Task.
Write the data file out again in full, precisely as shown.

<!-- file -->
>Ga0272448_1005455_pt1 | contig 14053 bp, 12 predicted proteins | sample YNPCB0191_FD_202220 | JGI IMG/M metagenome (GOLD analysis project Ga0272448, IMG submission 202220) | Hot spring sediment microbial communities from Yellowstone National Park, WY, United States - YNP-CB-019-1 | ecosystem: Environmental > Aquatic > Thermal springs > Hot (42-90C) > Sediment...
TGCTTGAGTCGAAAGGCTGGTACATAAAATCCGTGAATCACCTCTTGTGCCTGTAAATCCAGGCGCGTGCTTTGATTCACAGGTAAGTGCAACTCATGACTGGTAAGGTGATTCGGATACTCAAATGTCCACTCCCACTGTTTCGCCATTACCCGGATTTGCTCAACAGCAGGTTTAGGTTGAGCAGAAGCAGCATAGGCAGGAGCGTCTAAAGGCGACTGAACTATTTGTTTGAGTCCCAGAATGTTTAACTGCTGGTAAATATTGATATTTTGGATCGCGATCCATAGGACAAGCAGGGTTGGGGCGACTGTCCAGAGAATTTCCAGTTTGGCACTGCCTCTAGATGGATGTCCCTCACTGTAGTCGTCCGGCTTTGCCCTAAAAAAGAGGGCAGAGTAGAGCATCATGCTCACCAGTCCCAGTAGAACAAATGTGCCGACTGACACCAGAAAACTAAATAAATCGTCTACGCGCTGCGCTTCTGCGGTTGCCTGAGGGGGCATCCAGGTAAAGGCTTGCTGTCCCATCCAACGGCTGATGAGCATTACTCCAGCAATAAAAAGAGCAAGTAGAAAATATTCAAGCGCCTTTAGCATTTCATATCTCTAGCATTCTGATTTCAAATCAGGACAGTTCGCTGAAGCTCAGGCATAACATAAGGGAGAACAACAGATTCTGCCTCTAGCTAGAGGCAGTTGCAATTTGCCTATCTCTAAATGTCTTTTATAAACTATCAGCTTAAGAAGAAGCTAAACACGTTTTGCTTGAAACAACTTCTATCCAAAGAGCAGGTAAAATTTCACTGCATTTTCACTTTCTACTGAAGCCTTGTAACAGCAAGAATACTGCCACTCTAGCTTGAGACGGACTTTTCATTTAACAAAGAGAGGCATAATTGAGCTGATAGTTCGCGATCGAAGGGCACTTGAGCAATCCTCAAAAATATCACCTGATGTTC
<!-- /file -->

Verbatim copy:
>Ga0272448_1005455_pt1 | contig 14053 bp, 12 predicted proteins | sample YNPCB0191_FD_202220 | JGI IMG/M metagenome (GOLD analysis project Ga0272448, IMG submission 202220) | Hot spring sediment microbial communities from Yellowstone National Park, WY, United States - YNP-CB-019-1 | ecosystem: Environmental > Aquatic > Thermal springs > Hot (42-90C) > Sediment...
TGCTTGAGTCGAAAGGCTGGTACATAAAATCCGTGAATCACCTCTTGTGCCTGTAAATCCAGGCGCGTGCTTTGATTCACAGGTAAGTGCAACTCATGACTGGTAAGGTGATTCGGATACTCAAATGTCCACTCCCACTGTTTCGCCATTACCCGGATTTGCTCAACAGCAGGTTTAGGTTGAGCAGAAGCAGCATAGGCAGGAGCGTCTAAAGGCGACTGAACTATTTGTTTGAGTCCCAGAATGTTTAACTGCTGGTAAATATTGATATTTTGGATCGCGATCCATAGGACAAGCAGGGTTGGGGCGACTGTCCAGAGAATTTCCAGTTTGGCACTGCCTCTAGATGGATGTCCCTCACTGTAGTCGTCCGGCTTTGCCCTAAAAAAGAGGGCAGAGTAGAGCATCATGCTCACCAGTCCCAGTAGAACAAATGTGCCGACTGACACCAGAAAACTAAATAAATCGTCTACGCGCTGCGCTTCTGCGGTTGCCTGAGGGGGCATCCAGGTAAAGGCTTGCTGTCCCATCCAACGGCTGATGAGCATTACTCCAGCAATAAAAAGAGCAAGTAGAAAATATTCAAGCGCCTTTAGCATTTCATATCTCTAGCATTCTGATTTCAAATCAGGACAGTTCGCTGAAGCTCAGGCATAACATAAGGGAGAACAACAGATTCTGCCTCTAGCTAGAGGCAGTTGCAATTTGCCTATCTCTAAATGTCTTTTATAAACTATCAGCTTAAGAAGAAGCTAAACACGTTTTGCTTGAAACAACTTCTATCCAAAGAGCAGGTAAAATTTCACTGCATTTTCACTTTCTACTGAAGCCTTGTAACAGCAAGAATACTGCCACTCTAGCTTGAGACGGACTTTTCATTTAACAAAGAGAGGCATAATTGAGCTGATAGTTCGCGATCGAAGGGCACTTGAGCAATCCTCAAAAATATCACCTGATGTTC